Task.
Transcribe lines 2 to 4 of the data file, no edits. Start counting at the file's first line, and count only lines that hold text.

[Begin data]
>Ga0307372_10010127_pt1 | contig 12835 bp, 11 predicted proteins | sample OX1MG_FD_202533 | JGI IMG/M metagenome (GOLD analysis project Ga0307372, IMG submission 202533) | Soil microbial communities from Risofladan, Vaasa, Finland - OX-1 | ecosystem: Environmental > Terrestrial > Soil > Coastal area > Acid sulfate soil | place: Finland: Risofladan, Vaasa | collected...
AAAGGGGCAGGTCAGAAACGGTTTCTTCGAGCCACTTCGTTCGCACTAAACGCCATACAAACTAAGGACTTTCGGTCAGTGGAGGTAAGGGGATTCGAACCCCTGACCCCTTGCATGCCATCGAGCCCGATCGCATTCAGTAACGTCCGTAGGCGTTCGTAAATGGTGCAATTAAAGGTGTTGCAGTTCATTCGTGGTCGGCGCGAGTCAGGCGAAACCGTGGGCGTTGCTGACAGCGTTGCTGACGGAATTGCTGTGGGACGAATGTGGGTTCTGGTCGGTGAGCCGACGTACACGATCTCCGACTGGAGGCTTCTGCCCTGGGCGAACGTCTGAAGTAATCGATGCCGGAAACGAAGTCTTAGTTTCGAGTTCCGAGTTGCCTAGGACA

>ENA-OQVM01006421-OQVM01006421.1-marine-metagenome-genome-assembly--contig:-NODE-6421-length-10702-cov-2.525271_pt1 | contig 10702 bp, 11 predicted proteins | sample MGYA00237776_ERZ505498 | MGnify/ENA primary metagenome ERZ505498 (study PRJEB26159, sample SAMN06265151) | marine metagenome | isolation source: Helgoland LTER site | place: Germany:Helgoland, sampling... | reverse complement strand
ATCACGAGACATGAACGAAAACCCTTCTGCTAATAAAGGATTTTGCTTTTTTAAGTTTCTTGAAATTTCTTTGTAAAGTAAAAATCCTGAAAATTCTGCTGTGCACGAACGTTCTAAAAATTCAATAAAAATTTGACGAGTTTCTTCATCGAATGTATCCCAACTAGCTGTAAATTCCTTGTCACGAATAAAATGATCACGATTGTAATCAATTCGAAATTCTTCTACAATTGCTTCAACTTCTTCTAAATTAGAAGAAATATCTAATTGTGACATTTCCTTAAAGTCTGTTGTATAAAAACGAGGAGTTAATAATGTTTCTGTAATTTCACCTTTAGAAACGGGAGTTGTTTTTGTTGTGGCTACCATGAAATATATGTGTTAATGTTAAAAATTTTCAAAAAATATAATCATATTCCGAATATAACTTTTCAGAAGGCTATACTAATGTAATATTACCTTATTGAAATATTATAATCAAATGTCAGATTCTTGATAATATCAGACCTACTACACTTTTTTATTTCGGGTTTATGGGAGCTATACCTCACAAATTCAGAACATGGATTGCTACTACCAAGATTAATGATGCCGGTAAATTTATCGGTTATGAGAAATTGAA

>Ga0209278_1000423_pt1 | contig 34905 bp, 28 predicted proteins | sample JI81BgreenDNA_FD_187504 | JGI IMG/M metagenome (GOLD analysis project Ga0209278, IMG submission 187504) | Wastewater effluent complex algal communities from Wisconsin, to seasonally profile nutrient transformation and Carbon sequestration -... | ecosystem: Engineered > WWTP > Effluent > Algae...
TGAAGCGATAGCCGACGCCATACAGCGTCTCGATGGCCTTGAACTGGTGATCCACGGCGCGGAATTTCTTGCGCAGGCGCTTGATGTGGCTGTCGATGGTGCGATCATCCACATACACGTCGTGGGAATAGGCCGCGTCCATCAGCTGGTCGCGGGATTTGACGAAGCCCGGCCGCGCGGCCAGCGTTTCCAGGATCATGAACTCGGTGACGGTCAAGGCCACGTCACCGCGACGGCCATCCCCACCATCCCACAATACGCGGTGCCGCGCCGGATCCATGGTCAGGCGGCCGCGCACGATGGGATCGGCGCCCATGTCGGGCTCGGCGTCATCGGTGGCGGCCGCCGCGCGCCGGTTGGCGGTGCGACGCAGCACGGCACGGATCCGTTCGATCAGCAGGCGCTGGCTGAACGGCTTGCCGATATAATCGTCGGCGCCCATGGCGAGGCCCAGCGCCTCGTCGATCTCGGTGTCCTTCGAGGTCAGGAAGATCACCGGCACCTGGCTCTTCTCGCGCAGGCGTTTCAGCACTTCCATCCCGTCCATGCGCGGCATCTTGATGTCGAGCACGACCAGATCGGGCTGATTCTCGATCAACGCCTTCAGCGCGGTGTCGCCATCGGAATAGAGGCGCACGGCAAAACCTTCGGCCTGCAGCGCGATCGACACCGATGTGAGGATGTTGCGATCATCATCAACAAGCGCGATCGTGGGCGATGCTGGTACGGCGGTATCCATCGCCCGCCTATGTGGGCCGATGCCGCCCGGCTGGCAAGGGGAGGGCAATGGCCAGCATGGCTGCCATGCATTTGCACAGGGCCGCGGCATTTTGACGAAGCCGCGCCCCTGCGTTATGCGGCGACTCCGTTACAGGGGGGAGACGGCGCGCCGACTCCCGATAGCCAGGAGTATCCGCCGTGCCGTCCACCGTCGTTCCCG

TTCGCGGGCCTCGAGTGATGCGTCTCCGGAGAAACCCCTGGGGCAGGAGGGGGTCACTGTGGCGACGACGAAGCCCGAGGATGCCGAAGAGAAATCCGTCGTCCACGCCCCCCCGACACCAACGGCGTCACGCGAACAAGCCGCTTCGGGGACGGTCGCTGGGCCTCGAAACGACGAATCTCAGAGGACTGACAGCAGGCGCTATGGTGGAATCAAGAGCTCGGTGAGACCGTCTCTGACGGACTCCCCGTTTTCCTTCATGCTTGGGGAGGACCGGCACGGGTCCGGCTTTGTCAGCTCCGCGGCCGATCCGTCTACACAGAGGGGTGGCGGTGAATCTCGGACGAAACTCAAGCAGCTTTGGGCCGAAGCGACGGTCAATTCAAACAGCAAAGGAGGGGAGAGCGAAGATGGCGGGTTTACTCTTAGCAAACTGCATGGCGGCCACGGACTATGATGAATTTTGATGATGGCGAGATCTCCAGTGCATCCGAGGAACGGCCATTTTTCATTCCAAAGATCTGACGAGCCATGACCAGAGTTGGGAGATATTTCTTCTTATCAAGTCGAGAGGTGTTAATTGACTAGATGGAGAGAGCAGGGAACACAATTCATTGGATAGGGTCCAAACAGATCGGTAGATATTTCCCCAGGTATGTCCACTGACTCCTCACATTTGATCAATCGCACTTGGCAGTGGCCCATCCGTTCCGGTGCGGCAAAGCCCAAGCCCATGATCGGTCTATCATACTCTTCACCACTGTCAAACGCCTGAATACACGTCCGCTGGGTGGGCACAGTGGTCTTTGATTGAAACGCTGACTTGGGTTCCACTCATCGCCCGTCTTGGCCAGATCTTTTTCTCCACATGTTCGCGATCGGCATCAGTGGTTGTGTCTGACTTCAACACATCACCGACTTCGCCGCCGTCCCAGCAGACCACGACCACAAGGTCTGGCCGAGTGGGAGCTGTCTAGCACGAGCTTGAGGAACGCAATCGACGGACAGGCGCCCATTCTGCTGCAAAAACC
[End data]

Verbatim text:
AAAGGGGCAGGTCAGAAACGGTTTCTTCGAGCCACTTCGTTCGCACTAAACGCCATACAAACTAAGGACTTTCGGTCAGTGGAGGTAAGGGGATTCGAACCCCTGACCCCTTGCATGCCATCGAGCCCGATCGCATTCAGTAACGTCCGTAGGCGTTCGTAAATGGTGCAATTAAAGGTGTTGCAGTTCATTCGTGGTCGGCGCGAGTCAGGCGAAACCGTGGGCGTTGCTGACAGCGTTGCTGACGGAATTGCTGTGGGACGAATGTGGGTTCTGGTCGGTGAGCCGACGTACACGATCTCCGACTGGAGGCTTCTGCCCTGGGCGAACGTCTGAAGTAATCGATGCCGGAAACGAAGTCTTAGTTTCGAGTTCCGAGTTGCCTAGGACA

>ENA-OQVM01006421-OQVM01006421.1-marine-metagenome-genome-assembly--contig:-NODE-6421-length-10702-cov-2.525271_pt1 | contig 10702 bp, 11 predicted proteins | sample MGYA00237776_ERZ505498 | MGnify/ENA primary metagenome ERZ505498 (study PRJEB26159, sample SAMN06265151) | marine metagenome | isolation source: Helgoland LTER site | place: Germany:Helgoland, sampling... | reverse complement strand
ATCACGAGACATGAACGAAAACCCTTCTGCTAATAAAGGATTTTGCTTTTTTAAGTTTCTTGAAATTTCTTTGTAAAGTAAAAATCCTGAAAATTCTGCTGTGCACGAACGTTCTAAAAATTCAATAAAAATTTGACGAGTTTCTTCATCGAATGTATCCCAACTAGCTGTAAATTCCTTGTCACGAATAAAATGATCACGATTGTAATCAATTCGAAATTCTTCTACAATTGCTTCAACTTCTTCTAAATTAGAAGAAATATCTAATTGTGACATTTCCTTAAAGTCTGTTGTATAAAAACGAGGAGTTAATAATGTTTCTGTAATTTCACCTTTAGAAACGGGAGTTGTTTTTGTTGTGGCTACCATGAAATATATGTGTTAATGTTAAAAATTTTCAAAAAATATAATCATATTCCGAATATAACTTTTCAGAAGGCTATACTAATGTAATATTACCTTATTGAAATATTATAATCAAATGTCAGATTCTTGATAATATCAGACCTACTACACTTTTTTATTTCGGGTTTATGGGAGCTATACCTCACAAATTCAGAACATGGATTGCTACTACCAAGATTAATGATGCCGGTAAATTTATCGGTTATGAGAAATTGAA